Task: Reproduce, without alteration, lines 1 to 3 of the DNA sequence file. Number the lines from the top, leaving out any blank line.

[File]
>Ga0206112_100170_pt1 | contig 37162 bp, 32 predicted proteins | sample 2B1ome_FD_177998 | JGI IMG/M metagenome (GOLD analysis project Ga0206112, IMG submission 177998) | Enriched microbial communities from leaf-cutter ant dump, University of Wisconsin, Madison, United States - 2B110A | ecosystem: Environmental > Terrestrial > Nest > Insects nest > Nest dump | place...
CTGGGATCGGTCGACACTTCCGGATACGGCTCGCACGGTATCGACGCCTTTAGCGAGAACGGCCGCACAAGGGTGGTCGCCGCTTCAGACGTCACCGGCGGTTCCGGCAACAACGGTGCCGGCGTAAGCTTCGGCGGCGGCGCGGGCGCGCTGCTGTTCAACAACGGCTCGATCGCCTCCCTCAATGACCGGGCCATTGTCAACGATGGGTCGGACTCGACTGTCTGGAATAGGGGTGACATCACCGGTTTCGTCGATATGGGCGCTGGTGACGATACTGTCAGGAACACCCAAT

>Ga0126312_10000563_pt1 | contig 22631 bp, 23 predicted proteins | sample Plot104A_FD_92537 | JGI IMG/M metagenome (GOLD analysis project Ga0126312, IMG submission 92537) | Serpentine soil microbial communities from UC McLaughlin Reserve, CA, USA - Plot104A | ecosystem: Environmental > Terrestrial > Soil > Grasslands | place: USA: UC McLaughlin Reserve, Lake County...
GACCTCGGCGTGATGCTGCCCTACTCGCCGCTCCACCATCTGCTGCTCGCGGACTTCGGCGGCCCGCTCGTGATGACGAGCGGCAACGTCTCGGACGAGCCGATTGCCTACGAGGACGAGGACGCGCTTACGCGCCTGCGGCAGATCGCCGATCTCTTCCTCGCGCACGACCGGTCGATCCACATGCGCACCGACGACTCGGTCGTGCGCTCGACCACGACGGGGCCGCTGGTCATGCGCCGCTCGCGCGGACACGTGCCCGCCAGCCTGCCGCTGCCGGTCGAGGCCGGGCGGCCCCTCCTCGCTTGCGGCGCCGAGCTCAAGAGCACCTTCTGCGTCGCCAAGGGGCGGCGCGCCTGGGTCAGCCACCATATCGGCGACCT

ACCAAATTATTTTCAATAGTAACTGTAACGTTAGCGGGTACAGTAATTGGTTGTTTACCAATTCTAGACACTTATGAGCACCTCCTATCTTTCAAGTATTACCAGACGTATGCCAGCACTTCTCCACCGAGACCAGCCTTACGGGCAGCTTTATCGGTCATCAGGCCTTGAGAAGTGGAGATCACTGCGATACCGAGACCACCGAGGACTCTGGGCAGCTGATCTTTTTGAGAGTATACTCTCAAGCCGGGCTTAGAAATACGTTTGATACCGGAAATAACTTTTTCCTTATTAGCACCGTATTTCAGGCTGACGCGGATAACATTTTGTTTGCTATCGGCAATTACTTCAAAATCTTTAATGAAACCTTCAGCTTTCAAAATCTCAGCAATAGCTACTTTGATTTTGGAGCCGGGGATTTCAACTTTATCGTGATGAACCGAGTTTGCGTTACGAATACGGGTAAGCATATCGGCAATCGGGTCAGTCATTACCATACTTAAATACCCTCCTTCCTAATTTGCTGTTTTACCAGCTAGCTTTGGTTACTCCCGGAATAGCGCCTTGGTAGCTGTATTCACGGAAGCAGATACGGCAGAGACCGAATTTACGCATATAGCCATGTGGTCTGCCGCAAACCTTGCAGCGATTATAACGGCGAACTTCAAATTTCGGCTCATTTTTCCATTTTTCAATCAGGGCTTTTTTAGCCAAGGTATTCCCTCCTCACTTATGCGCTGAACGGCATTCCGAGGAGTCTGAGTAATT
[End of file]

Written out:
>Ga0206112_100170_pt1 | contig 37162 bp, 32 predicted proteins | sample 2B1ome_FD_177998 | JGI IMG/M metagenome (GOLD analysis project Ga0206112, IMG submission 177998) | Enriched microbial communities from leaf-cutter ant dump, University of Wisconsin, Madison, United States - 2B110A | ecosystem: Environmental > Terrestrial > Nest > Insects nest > Nest dump | place...
CTGGGATCGGTCGACACTTCCGGATACGGCTCGCACGGTATCGACGCCTTTAGCGAGAACGGCCGCACAAGGGTGGTCGCCGCTTCAGACGTCACCGGCGGTTCCGGCAACAACGGTGCCGGCGTAAGCTTCGGCGGCGGCGCGGGCGCGCTGCTGTTCAACAACGGCTCGATCGCCTCCCTCAATGACCGGGCCATTGTCAACGATGGGTCGGACTCGACTGTCTGGAATAGGGGTGACATCACCGGTTTCGTCGATATGGGCGCTGGTGACGATACTGTCAGGAACACCCAAT

>Ga0126312_10000563_pt1 | contig 22631 bp, 23 predicted proteins | sample Plot104A_FD_92537 | JGI IMG/M metagenome (GOLD analysis project Ga0126312, IMG submission 92537) | Serpentine soil microbial communities from UC McLaughlin Reserve, CA, USA - Plot104A | ecosystem: Environmental > Terrestrial > Soil > Grasslands | place: USA: UC McLaughlin Reserve, Lake County...